Living in Munich?
Transportation in Munich
First Stop: Munich Airport
Fortunately for expatriates, Munich is a well-connected transport hub in Southern Germany. If you come from outside Europe or overseas, you will arrive at Munich International Airport, about 30 km north of the center of town. With about 41 million annual passengers and direct flights to dozens of countries, it is Germany’s second busiest airport.
The only disadvantage is that there is no express connection to the city center. Unless you are extremely exhausted or in a terrible hurry, you should save the expensive taxi fare, though. The S1 or S8 suburban trains will bring you to the main train station in about 45 minutes. In September 2016, a single ticket for the journey between the airport and city center cost 10.80 EUR — 10.40 EUR if you end up using a strip ticket of which you will have to validate 8 strips.
However, if you are planning on at least one more journey by bus, tram, subway or suburban train on the same day, a single day ticket is your best bet: for the entire public transport network in Munich, such a day ticket costs 12.40 EUR. If you are traveling with company, a single day group ticket costs 23.20 EUR and is valid for up to five people, with children under six riding for free and kids between 6 and 14 years of age counting as half a person.
Commuting and Exploring Germany by Train
The central train station (Hauptbahnhof) is located in the heart of town, serving as Munich’s main transport hub. Since it offers international connections to other European cities, especially in Southern and Eastern Europe, expats from Venice, Budapest, or Paris could arrive in Munich via overnight train if they prefer not to fly.
Every morning, lots of people commute to Munich from places such as Augsburg, Freising, or Landshut by train. If you are among them, ask at the ticket counter of the station for information on discount commuter passes. The homepage of the German railway company Deutsche Bahn has a journey planner and plenty of foreign-language info on cheap regional tickets and the German rail pass. However, further details concerning commuter travel are only available in German.
We have, however, gathered more in-depth information on Trains in Germany in our Extended Guide, so be sure to check this article out if you are planning on getting around Germany via train.
Munich’s Top Local Transportation Network
Public transportation in Munich includes buses, trams, underground lines, and suburban trains. If your home, your office, or your kids’ school is located near an underground (U-Bahn) station, you’re in luck. This is probably the most convenient form of local transport. Buses can get caught in traffic jams, and trams and suburban (S-Bahn) trains can be delayed by rough weather, especially in winter. However, it’s still a well-developed network, even though residents of the rural hinterland may rather rely on their car.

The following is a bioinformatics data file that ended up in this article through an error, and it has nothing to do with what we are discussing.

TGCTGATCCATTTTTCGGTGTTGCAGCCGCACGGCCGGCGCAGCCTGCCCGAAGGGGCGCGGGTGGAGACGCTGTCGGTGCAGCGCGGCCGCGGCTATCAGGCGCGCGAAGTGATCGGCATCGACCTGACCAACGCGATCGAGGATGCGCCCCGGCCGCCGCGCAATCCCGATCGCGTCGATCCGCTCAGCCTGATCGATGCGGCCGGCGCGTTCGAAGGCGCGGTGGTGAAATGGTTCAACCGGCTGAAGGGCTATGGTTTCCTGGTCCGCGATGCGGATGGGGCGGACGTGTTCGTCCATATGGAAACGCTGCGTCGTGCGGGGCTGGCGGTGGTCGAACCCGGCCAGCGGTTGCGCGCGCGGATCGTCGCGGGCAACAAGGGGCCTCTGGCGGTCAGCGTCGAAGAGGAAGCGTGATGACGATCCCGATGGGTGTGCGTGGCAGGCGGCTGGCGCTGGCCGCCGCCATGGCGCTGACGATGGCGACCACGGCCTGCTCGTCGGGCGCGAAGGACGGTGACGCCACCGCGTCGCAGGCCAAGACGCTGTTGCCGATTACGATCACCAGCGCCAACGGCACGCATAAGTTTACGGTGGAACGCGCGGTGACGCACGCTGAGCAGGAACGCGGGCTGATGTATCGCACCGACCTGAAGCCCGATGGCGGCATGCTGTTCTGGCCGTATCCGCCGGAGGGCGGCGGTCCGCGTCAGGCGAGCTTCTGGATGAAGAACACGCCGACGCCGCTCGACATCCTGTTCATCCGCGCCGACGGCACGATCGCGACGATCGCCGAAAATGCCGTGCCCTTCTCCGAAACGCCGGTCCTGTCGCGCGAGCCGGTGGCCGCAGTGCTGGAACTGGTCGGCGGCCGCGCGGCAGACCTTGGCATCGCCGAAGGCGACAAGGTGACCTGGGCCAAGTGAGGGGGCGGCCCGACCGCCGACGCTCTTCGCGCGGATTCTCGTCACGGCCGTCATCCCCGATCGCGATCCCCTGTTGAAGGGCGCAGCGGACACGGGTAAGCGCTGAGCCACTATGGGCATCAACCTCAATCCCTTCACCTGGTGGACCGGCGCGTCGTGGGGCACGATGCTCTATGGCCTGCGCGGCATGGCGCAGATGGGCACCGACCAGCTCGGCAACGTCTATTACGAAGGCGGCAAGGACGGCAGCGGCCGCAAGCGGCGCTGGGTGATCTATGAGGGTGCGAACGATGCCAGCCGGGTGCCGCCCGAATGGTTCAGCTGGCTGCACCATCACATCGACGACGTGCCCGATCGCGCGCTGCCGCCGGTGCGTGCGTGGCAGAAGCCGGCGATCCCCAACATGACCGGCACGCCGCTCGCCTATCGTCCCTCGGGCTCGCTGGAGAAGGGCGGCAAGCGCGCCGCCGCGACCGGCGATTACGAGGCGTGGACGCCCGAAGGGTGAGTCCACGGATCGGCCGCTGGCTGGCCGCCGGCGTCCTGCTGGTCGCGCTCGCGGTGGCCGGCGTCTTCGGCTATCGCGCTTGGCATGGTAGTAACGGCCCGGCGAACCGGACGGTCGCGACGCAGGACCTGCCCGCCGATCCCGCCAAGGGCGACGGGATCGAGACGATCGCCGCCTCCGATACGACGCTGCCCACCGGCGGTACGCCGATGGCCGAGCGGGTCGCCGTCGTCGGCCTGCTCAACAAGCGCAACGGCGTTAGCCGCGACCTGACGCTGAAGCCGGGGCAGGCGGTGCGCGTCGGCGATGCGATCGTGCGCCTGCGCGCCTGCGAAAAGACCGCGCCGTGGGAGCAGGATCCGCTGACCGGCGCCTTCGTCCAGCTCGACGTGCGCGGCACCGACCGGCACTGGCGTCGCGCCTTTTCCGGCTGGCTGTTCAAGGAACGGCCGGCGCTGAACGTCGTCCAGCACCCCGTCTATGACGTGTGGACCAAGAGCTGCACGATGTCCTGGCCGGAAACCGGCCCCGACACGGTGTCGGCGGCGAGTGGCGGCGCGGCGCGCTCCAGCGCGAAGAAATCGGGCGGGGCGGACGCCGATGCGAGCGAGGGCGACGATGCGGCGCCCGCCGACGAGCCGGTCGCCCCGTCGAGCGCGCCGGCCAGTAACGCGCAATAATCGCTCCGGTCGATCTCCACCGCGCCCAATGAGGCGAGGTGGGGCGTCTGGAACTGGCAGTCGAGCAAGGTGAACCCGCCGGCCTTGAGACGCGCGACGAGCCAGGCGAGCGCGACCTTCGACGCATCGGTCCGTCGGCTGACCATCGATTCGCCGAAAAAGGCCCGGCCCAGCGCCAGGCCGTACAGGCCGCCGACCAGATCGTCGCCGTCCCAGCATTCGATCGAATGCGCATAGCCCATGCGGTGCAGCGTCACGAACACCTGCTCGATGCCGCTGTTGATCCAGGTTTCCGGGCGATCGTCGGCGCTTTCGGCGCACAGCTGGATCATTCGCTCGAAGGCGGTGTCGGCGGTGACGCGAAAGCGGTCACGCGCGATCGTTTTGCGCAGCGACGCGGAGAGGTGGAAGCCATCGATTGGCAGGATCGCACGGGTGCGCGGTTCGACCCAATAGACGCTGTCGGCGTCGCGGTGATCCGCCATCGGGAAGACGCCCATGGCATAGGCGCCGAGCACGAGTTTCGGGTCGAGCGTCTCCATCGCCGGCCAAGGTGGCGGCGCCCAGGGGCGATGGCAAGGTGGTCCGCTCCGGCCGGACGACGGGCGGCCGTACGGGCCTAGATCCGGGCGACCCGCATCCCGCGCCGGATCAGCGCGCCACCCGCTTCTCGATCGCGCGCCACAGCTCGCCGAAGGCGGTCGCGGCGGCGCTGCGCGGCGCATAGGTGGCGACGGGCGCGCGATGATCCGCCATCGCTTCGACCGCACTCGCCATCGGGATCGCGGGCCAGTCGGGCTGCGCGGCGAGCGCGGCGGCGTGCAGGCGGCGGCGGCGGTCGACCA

Public transportation runs from 04:00 until the early hours of the morning. The last journey times will depend upon the day of the week but when the rest of the network stops, four trams and 14 bus lines provide an all-night service across parts of the city. If your journey is not covered by these lines, you will have to call a taxi. The two main taxi providers in Munich are:
- Taxi-München eG: Telephone +49 (0) 89 21 610 or +49 (0) 89 19 410
- IsarFunk: Telephone +43 (0) 89 45 0540
If you need more information on the public transportation schedule or fares, please
- visit the MVG homepage,
- ask at one of the three local customer service centers (in the underground stations of Marienplatz, Sendlinger Tor, and Hauptbahnhof) or one of the smaller info points found at major stations across the city, or
- call +49 (0) 800 344 22 66 00.
Frequent passengers should definitely enquire after the Isar Card, a monthly pass for various fare zones.
Driving in Munich
If you would rather drive your own car while living in Munich, have a look at our guide on driving in Germany for an introduction to road conditions, driving licenses, and importing or registering a car. You can also contact the Kreisverwaltungsreferat (if you live in the city) or the Landratsamt (for rural residents). They provide further information on driving permits in Germany, as well as import regulations for motor vehicles.
Their contact details are as follows:
- Telephone: +49 (0) 89 233 96090
- Importing and/or registering a car: firstname.lastname@example.org
- Questions on driving licenses: email@example.com
Kfz-Zulassungs- und Führerscheinstelle des Landratsamtes München
- Telephone: +49 (0) 89 6221 3000
- Importing and/or registering a car: firstname.lastname@example.org
- Questions on driving licenses: email@example.com
In case you are looking for more information on owning and driving a car, or the public transport system in Germany, be sure to also check out the articles in the Transport & Driving Section of our Extended Guide to Germany.
We do our best to keep this article up to date. However, we cannot guarantee that the information provided is always current or complete.